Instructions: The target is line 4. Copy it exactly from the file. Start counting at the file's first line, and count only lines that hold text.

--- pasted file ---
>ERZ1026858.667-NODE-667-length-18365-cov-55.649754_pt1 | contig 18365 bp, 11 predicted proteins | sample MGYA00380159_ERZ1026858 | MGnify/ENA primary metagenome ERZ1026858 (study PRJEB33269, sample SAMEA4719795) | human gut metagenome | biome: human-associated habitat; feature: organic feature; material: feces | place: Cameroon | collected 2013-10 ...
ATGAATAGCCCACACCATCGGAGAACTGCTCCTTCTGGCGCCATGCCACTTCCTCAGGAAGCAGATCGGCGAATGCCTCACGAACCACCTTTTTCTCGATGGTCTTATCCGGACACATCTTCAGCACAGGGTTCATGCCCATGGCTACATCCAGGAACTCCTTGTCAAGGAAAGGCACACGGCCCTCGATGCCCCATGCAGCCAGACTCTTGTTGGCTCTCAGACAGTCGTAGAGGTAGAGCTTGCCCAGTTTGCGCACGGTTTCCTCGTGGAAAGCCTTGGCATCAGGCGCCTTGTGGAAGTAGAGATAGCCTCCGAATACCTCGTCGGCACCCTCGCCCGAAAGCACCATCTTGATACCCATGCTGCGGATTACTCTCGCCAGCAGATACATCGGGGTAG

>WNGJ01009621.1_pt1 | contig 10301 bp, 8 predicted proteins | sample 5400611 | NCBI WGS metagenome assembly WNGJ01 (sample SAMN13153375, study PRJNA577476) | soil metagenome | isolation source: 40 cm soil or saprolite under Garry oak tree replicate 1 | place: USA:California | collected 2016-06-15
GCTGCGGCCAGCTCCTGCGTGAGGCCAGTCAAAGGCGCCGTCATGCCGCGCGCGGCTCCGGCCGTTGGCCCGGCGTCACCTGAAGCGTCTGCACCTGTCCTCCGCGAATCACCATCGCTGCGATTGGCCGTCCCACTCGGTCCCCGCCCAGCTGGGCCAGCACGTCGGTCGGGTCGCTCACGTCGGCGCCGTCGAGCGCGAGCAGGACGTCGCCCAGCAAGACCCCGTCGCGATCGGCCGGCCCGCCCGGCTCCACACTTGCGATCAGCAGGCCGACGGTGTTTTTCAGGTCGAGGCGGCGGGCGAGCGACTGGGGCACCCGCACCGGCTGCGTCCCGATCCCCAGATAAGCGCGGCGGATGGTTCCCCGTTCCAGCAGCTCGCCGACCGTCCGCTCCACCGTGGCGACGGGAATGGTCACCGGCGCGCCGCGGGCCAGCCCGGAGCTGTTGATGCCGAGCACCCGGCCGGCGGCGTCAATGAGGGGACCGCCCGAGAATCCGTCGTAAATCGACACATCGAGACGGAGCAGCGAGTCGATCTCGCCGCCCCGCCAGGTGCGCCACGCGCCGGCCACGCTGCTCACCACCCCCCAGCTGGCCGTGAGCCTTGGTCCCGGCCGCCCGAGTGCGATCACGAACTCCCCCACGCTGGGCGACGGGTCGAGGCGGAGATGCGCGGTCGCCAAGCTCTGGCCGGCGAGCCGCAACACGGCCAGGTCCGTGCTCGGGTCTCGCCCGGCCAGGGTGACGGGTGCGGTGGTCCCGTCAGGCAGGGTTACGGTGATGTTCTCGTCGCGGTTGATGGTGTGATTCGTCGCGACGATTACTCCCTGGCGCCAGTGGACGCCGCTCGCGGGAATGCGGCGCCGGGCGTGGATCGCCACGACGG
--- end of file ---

GCTGCGGCCAGCTCCTGCGTGAGGCCAGTCAAAGGCGCCGTCATGCCGCGCGCGGCTCCGGCCGTTGGCCCGGCGTCACCTGAAGCGTCTGCACCTGTCCTCCGCGAATCACCATCGCTGCGATTGGCCGTCCCACTCGGTCCCCGCCCAGCTGGGCCAGCACGTCGGTCGGGTCGCTCACGTCGGCGCCGTCGAGCGCGAGCAGGACGTCGCCCAGCAAGACCCCGTCGCGATCGGCCGGCCCGCCCGGCTCCACACTTGCGATCAGCAGGCCGACGGTGTTTTTCAGGTCGAGGCGGCGGGCGAGCGACTGGGGCACCCGCACCGGCTGCGTCCCGATCCCCAGATAAGCGCGGCGGATGGTTCCCCGTTCCAGCAGCTCGCCGACCGTCCGCTCCACCGTGGCGACGGGAATGGTCACCGGCGCGCCGCGGGCCAGCCCGGAGCTGTTGATGCCGAGCACCCGGCCGGCGGCGTCAATGAGGGGACCGCCCGAGAATCCGTCGTAAATCGACACATCGAGACGGAGCAGCGAGTCGATCTCGCCGCCCCGCCAGGTGCGCCACGCGCCGGCCACGCTGCTCACCACCCCCCAGCTGGCCGTGAGCCTTGGTCCCGGCCGCCCGAGTGCGATCACGAACTCCCCCACGCTGGGCGACGGGTCGAGGCGGAGATGCGCGGTCGCCAAGCTCTGGCCGGCGAGCCGCAACACGGCCAGGTCCGTGCTCGGGTCTCGCCCGGCCAGGGTGACGGGTGCGGTGGTCCCGTCAGGCAGGGTTACGGTGATGTTCTCGTCGCGGTTGATGGTGTGATTCGTCGCGACGATTACTCCCTGGCGCCAGTGGACGCCGCTCGCGGGAATGCGGCGCCGGGCGTGGATCGCCACGACGG